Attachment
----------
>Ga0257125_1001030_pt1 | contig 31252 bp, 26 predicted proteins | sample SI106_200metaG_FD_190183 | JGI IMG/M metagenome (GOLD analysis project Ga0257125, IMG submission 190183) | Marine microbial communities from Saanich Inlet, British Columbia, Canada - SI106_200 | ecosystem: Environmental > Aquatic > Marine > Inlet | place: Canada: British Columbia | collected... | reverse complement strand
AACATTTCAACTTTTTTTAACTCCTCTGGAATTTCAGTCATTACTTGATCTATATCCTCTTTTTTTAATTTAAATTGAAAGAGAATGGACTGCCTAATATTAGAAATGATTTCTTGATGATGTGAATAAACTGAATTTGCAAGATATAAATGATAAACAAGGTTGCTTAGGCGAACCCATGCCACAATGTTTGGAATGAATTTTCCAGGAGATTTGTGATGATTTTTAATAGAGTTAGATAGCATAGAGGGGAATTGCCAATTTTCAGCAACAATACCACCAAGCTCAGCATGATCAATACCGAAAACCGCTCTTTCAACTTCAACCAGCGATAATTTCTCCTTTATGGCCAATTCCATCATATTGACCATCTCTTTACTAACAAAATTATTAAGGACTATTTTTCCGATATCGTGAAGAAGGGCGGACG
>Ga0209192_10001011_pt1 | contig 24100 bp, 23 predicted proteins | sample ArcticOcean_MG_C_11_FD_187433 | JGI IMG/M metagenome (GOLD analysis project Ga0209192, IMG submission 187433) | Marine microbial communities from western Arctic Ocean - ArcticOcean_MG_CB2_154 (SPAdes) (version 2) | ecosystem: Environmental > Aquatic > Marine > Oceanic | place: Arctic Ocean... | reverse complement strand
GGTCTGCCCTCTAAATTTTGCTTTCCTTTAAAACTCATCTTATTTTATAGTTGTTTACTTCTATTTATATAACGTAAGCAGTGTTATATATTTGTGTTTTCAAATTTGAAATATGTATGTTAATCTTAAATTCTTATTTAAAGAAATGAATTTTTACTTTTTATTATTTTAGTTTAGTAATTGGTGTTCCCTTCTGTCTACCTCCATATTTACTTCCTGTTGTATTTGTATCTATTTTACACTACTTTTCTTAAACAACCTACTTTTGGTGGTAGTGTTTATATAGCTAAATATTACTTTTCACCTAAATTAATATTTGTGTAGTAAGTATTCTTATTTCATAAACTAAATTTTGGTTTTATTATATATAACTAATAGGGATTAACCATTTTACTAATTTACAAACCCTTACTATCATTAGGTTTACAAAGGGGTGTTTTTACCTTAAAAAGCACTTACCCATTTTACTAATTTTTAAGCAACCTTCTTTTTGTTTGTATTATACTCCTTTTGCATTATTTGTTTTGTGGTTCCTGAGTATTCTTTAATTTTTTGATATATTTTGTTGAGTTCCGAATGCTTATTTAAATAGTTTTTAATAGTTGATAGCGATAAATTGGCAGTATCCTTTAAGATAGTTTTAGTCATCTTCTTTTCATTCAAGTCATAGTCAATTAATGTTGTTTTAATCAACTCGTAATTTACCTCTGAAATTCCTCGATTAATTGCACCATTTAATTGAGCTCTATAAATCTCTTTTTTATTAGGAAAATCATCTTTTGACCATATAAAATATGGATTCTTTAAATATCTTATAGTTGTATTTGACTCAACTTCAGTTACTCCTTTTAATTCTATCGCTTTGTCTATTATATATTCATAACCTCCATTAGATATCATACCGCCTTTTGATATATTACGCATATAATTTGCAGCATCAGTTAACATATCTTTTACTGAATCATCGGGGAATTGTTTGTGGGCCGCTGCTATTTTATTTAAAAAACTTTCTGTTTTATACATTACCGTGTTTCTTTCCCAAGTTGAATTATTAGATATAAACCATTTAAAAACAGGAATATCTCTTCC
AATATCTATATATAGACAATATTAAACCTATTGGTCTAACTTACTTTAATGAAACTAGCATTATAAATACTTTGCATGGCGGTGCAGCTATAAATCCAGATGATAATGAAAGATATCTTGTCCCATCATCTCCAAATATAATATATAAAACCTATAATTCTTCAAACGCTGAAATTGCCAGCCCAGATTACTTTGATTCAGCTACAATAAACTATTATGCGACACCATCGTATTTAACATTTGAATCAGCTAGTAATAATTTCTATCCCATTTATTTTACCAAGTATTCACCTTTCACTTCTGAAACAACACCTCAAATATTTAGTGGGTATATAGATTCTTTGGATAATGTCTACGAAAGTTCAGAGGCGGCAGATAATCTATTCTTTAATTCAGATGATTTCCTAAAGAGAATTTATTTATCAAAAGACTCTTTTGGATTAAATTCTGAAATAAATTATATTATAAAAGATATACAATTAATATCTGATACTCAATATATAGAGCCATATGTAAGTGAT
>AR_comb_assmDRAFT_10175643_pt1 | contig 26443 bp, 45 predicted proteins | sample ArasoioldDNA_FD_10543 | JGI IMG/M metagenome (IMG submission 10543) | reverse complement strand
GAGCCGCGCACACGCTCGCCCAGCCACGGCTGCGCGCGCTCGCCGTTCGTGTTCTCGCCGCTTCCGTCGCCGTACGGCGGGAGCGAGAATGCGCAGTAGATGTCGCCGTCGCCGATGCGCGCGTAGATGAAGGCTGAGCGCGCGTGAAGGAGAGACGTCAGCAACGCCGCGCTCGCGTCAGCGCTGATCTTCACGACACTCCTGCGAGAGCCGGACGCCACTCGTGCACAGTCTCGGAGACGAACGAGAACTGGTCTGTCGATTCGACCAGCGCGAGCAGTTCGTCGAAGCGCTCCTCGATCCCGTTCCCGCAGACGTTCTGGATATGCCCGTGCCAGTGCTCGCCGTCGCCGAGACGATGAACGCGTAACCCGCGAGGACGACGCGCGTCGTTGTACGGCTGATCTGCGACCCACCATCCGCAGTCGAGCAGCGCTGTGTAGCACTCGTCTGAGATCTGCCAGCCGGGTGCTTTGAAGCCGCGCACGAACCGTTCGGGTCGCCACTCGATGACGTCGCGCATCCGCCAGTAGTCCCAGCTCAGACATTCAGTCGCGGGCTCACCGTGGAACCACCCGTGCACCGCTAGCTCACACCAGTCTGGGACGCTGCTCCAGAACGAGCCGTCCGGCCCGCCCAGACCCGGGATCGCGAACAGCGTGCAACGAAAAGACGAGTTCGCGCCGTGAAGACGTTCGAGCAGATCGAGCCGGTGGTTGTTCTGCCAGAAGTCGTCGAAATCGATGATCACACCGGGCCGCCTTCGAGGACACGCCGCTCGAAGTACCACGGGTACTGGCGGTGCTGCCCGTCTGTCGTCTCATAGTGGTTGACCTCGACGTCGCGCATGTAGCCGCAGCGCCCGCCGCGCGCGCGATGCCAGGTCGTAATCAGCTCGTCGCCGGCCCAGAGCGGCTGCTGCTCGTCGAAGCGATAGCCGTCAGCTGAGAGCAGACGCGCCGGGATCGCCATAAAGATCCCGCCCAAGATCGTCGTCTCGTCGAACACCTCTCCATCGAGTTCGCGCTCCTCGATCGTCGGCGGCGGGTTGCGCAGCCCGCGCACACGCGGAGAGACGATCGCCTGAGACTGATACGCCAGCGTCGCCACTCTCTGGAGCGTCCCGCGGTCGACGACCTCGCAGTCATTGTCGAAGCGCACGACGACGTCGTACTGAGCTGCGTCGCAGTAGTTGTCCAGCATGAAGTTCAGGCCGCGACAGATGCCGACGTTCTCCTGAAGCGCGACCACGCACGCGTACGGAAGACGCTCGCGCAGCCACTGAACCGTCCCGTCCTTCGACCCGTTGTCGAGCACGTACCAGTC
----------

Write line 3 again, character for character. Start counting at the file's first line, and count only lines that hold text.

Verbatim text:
>Ga0209192_10001011_pt1 | contig 24100 bp, 23 predicted proteins | sample ArcticOcean_MG_C_11_FD_187433 | JGI IMG/M metagenome (GOLD analysis project Ga0209192, IMG submission 187433) | Marine microbial communities from western Arctic Ocean - ArcticOcean_MG_CB2_154 (SPAdes) (version 2) | ecosystem: Environmental > Aquatic > Marine > Oceanic | place: Arctic Ocean... | reverse complement strand